Thin Film Transforms Any Surface Into a Massive Multitouch Screen

Visual Planet open 2
Installations like this one at the University of Oregon show the potential of massive touch surfaces produced using Visual Planet's touchfoil technology.

Open up a cardboard tube, roll out a transparent film just millimeters thick, apply it on a flat object and *tada* you’ve got an interactive touch surface. Cambridge-based Visual Planet just launched its new massive-sized multitouch thin film drivers so you can create touchscreens from 30 to 167 inches in size! Their touchfoil is a transparent nanowire embedded polymer capable of sensing the touch of a finger, or even pressure from wind and translating that to a computer interface. It works on glass, wood, and other non-conductive surfaces. Along with their many partners, Visual Planet can ship a custom built film (almost) anywhere on the planet and help you create a unique interactive display that will turn heads and hold attention. Check out some of their many applications using LCD screens, rear projection, and more in the videos below. Is this proven technology just a novelty, or will it help transform our environment into a digital wonderland?

I have to start with some of the impressive demonstrations Visual Planet and its partners have created. Over the past seven years they’ve installed “thousands” of these surfaces around the globe. The first is a simple LCD monitor that has been covered in the touchfoil (aka the “ViP Interactive Foil”). Multitouch like this can be produced at sizes up to 60 inches. Single touch goes all the way up to 167 inches, as you’ll see in the second video. The general appeal, and versatility can be seen in the third video, taken at an installation in Oslo.

With their launch of the multitouch drivers, Visual Planet is helping expand its user base by including Windows 7 compatibility and courting developers with an SDK. Their fairly new website also highlights how they can work with their partners to provide you with a custom solution from distribution of the film to installation to software development. Their YouTube channel is also chock full of videos showcasing tons of different use-cases and sizes. Basically if you have a display (LCD, projection, etc) and you have a surface (store front window, support column, floor, etc) Visual Planet can turn it into a touchscreen.

That’s impressive, but it’s also old news. Visual Planet has been installing these films for years. If you’ve read Singularity Hub regularly (which causes much less brain cancer than you would think) you may remember our earlier coverage of Displax. The Portuguese company did many of the same demonstrations. That makes sense as they were one of Visual Planet’s partners. There are true competitors, however. 3M has had a similar technology for years, and as you get into smaller sizes the number of available solutions skyrockets.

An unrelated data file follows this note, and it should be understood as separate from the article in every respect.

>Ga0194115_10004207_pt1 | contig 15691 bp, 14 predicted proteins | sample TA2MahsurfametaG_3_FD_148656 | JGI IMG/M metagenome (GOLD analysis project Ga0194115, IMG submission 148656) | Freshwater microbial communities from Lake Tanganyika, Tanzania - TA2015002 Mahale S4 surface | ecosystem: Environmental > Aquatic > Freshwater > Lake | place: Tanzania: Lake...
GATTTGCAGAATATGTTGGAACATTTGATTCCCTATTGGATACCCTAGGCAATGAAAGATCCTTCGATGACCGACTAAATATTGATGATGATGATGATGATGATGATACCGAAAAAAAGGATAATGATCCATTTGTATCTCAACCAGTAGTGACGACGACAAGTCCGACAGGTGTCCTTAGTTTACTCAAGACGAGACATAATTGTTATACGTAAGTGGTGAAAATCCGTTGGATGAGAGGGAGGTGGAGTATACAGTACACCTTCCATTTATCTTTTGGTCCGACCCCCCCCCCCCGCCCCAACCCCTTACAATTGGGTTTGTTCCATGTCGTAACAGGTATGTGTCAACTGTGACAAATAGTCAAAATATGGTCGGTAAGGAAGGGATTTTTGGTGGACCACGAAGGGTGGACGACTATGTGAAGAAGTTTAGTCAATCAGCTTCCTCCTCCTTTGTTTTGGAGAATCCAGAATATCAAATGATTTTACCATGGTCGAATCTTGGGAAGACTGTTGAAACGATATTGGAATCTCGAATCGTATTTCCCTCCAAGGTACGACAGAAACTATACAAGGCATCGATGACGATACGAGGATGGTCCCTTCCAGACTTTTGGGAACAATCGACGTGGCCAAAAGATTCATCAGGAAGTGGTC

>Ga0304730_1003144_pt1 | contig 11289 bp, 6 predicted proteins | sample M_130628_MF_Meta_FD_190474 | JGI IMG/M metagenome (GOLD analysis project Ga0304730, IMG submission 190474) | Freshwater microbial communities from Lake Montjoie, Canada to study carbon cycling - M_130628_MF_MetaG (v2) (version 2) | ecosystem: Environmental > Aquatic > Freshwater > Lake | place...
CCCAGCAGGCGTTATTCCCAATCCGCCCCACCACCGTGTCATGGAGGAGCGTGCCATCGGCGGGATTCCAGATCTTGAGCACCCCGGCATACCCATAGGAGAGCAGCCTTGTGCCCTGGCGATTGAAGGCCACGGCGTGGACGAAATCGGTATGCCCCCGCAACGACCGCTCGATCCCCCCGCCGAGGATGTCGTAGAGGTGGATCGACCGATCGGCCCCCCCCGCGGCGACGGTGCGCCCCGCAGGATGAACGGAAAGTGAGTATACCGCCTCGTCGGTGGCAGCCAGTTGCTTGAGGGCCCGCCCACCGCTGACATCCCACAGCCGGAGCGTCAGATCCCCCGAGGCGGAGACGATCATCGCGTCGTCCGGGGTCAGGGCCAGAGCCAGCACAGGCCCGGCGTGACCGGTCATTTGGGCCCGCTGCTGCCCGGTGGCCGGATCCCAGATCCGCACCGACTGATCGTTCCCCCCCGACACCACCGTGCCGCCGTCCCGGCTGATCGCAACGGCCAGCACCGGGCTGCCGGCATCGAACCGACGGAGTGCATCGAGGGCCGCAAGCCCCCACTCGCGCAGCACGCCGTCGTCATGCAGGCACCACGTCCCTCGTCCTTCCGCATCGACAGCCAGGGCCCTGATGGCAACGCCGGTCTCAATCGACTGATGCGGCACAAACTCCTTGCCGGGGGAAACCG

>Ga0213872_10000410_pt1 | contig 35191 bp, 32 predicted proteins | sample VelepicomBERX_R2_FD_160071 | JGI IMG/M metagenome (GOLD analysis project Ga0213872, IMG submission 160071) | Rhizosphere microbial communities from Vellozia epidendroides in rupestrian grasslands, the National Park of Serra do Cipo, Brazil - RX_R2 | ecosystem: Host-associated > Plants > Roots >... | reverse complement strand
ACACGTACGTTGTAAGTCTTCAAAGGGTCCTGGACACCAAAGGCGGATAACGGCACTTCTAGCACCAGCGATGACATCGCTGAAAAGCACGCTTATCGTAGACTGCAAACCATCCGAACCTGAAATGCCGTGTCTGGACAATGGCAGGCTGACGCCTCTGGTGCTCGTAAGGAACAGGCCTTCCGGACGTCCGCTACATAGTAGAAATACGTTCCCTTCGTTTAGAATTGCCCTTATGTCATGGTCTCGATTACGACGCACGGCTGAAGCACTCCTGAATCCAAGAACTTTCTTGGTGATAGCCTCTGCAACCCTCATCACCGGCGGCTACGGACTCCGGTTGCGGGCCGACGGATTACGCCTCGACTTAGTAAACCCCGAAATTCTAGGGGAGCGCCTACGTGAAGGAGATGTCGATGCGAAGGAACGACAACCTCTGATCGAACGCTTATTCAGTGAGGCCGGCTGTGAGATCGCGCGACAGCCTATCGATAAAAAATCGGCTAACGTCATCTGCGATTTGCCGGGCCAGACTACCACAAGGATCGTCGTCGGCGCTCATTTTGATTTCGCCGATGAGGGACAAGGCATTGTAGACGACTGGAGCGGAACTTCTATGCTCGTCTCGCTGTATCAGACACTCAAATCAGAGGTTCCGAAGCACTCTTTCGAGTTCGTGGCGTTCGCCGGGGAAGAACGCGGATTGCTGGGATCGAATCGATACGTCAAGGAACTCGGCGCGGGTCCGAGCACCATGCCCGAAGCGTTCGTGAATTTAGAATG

Which makes me very curious as to why we don’t have more of Visual Planet-style interactive surfaces out in the world. Thousands? Sure, that’s pretty good for an emerging technology, but honestly most of us probably won’t see these devices regularly until there are millions. What’s the hold up?

I’m not sure large touchscreens are the right tool for the job. They are uniquely impressive, I’ll give you that, but having seen a few in malls (as maps) or in kiosk ads (with games to attract viewers), I think there are too many drawbacks. They get grimy (who wants to touch something everyone else has touched?), they can get worn, they are locked into place, and your use of the technology is very public. People are going to watch what you’re doing. Compare that to augmented reality on your smart phone. You get similar levels of touch interaction with the real world, just on a smaller, more personal scale. Less impressive? Maybe, but it lets people find the information, and interact with it, on their own terms. To me, AR is going to be the more desirable solution for the majority of use cases.

So…yeah. That leaves me with this amazing looking technology whose applicability is somewhat questionable. Huge screens you can touch? Sounds amazing, but for now I think it will remain a novelty. Applications that draw attention – like an interactive touchscreen bar in a pub – will probably work well. Applications that want to be really useful – I think we’ll just go with our phones instead. But maybe I’m wrong? Tell me what you think in the comments. Visual Planet has definitely made its technology as accessible as it can, now it’s up to all of us technophiles to decide whether or not we really want it.

[image and video credits: Visual Planet]
[sources: Visual Planet]

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